It’s likely that a lot of people were generally aware of the broader RPG market but were comfortable with 5E. WotC‘s attack on the OGL probably pushed them to finally try other games. Whatever other genres and systems they were aware of.


I wonder what the effect will be if Critical Role shifts to a different system?

They certainly sound like after their current run (and likely contract) they'll be opening things up at least a bit. Personally, I don't know why they haven't branched out a bit more than they already have with the streamed games. I'm sure time is a concern, but I imagine they can fit in some shorter and smaller games here and there.

Seems like a bit of missed opportunity.


There have been a lot of calls for this on ENWorld in the last decade and change.

It’s frustrating that it took a giant WotC “Own Goal” and the reprisal of a collective, activist, anti-WotC social movement, rather than genuine curiosity about alternative play paradigms and games, to trigger this (and its not nearly enough yet imo…CoC and PF aren’t close to enough diversity)…but I’ll take minor victories even if I don’t love the causation.

TTRPGs are just like everything else art and engineering. They thrive in an innovative, vigorous, diverse idea-space and they shrivel and contract in the inverse (like corporations earworm-hacking the contemporary American music scene with trap and autotune so its nothing but). That idea-space requires the cultural collective to “play more games and more kinds of games.”
Absolutely this. I've been bemoaning the stranglehold of D&D/5e in the industry for years now. It's truly boggled my mind how many gaming groups either simply don't know there are other TTRPG's out there, or are reticent to try anything new.

One could argue that having just one game system fosters a standardization so that 3PP and players only need to focus on one game system. My counter to that is if the software engineering world was like the TTRPG industry, we'd all still be using C/C++ and maybe perl for glue scripts with the lispers grumbling that they were there first but don't get any love.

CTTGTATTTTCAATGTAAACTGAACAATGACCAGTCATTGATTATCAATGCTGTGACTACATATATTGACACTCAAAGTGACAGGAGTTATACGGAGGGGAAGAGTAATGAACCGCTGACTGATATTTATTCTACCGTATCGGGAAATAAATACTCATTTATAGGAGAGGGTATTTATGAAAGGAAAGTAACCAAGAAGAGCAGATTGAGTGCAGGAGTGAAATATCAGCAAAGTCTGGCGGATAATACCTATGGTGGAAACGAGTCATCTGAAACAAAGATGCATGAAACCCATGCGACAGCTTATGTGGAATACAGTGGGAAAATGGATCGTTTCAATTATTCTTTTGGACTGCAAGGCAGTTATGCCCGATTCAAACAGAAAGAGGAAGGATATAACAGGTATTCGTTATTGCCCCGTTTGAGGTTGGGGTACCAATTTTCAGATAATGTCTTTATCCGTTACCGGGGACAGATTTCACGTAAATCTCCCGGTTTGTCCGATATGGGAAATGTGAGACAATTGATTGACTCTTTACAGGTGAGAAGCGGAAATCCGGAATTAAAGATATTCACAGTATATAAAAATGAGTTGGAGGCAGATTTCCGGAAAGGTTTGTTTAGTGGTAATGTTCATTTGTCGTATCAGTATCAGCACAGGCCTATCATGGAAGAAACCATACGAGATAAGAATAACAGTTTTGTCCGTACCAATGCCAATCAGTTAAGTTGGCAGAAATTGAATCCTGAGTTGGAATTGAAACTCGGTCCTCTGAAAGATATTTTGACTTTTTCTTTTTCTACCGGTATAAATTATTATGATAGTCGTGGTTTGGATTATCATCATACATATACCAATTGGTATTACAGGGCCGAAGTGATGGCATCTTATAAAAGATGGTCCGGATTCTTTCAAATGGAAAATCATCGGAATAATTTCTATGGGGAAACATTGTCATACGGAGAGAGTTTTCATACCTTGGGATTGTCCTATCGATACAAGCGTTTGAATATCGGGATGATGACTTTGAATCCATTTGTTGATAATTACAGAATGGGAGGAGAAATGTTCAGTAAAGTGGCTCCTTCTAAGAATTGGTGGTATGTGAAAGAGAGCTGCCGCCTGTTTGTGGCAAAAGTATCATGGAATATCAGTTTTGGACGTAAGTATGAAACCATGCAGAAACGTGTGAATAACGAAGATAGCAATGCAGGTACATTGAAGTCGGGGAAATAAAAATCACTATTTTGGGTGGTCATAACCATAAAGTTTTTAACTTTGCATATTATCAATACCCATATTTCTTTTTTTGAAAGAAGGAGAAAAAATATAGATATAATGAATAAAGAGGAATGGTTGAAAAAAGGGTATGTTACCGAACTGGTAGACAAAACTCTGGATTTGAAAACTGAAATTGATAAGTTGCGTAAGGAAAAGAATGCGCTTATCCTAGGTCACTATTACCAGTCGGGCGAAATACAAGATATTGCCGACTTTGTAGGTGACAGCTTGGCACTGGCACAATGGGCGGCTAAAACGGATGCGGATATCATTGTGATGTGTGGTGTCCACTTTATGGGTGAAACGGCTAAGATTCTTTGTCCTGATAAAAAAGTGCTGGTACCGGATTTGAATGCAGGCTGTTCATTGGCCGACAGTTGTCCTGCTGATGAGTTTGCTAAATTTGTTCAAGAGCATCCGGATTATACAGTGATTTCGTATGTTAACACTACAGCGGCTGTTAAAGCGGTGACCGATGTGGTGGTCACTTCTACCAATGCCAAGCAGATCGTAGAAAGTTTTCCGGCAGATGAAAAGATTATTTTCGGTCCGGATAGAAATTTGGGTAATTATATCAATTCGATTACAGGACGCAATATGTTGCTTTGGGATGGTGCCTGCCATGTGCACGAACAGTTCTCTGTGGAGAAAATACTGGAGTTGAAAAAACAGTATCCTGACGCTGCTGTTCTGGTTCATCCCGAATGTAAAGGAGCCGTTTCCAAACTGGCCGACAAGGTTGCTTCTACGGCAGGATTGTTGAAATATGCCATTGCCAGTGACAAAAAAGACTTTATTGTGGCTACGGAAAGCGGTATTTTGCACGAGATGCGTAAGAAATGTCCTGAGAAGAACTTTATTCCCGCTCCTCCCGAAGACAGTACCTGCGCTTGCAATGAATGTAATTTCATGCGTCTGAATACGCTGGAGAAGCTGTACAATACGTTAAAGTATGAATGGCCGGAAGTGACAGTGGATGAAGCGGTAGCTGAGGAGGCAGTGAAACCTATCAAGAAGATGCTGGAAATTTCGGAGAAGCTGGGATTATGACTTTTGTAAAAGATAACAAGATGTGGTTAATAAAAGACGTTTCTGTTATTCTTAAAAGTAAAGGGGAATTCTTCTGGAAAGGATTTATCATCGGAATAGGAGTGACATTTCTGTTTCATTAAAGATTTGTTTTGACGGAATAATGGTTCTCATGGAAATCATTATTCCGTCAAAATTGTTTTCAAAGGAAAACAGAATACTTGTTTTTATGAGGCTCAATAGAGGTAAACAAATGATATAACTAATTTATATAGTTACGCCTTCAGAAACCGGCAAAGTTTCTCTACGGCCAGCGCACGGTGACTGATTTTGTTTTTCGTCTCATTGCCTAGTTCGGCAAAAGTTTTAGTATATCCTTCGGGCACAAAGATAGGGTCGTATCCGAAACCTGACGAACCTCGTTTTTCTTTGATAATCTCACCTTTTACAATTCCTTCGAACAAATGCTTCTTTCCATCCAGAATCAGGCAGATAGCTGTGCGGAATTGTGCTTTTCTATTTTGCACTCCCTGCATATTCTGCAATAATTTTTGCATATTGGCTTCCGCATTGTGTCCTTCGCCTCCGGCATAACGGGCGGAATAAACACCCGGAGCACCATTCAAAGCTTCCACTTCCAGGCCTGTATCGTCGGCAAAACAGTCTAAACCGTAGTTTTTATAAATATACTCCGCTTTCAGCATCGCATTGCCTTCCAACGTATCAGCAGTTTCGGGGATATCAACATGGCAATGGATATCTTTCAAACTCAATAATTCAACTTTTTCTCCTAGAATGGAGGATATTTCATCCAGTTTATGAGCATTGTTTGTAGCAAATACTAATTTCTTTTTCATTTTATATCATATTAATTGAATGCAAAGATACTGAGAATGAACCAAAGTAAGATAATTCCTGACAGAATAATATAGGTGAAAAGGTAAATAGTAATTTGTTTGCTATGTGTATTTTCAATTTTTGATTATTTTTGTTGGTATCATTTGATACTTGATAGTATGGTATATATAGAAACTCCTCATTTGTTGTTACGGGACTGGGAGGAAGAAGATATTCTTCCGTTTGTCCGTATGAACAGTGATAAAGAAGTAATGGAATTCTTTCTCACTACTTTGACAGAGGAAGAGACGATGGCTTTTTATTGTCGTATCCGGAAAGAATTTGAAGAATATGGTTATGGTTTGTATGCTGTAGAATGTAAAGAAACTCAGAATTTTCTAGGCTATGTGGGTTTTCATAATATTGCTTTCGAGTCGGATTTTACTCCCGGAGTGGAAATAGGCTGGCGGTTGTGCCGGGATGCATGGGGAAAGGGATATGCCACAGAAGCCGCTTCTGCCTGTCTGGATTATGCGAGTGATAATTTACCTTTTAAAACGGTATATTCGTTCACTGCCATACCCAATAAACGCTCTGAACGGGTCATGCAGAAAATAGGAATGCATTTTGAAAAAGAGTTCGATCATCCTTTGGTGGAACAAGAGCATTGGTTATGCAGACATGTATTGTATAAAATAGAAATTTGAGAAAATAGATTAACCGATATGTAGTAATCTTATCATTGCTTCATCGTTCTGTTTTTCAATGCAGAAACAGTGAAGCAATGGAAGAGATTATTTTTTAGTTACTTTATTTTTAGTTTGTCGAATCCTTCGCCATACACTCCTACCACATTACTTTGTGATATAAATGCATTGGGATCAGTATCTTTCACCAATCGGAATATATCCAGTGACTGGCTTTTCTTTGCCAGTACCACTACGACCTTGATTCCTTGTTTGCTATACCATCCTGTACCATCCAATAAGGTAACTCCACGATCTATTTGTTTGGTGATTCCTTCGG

Each programming language has its strengths and weaknesses just like a game engine does. I would even argue there's a kind of Sapir-Whorf analogy with game systems: you can only imagine game concepts based on what your game system exposes. As a simple example, you may think the only way to handle wounds is with Hit Points.

I also read a quote by Ryan Dancey that made me realize that the ulterior motive for the OGL was based on a "Theory of Network Externalities"
Here's the logic in a nutshell. We've got a theory that says that D&D is the most popular roleplaying game because it is the game more people know how to play than any other game. (For those of you interested researching the theory, this concept is called "The Theory of Network Externalities.")

[ Note: This is a very painful concept for a lot of people to embrace, including a lot of our own staff, and including myself for many years. The idea that D&D is somehow "better" than the competition is a powerful and entrenched concept. The idea that D&D can be "beaten" by a game that is "better" than D&D is at the heart of every business plan from every company that goes into marketplace battle with D&D game. If you accept the Theory of Network Externalities, you have to admit that the battle is lost before it begins, because the value doesn't reside in the game itself, but in the network of people who know how to play it.]

If you accept (as I have finally come to do) that the theory is valid, then the logical conclusion is that the larger the number of people who play D&D, the harder it is for competitive games to succeed, and the longer people will stay active gamers, and the more value the network of D&D players will have to Wizards of the Coast.
While there's definitely some validity to the theory, even if it's human nature, that doesn't mean it's right or even good for us. In the software engineering realm, managers are worried if they can hire an engineer in a not popular language, even if that language is much better suited to solve their problems. In other words, the Network Externalities has taken hold.

From a TTRPG perspective, having only one dominant platform shapes not just what we play, but how we play, even how we can conceive of playing itself. Again with a software analogy, there's a style of programming called Object Oriented Programming that many engineers are familiar with. But sometimes, that paradigm is inefficient and using a different paradigm called Functional Programming or Data Driven Programming would be better suited. But if all you have is a hammer, everything becomes a nail. Another trivial example is that multiplication is unnecessary. You only need to learn addition. But isn't it easier to express and solve problems with multiplication? Game systems do the same thing by creating the rules (and therefore the gaming "reality") you want to evoke.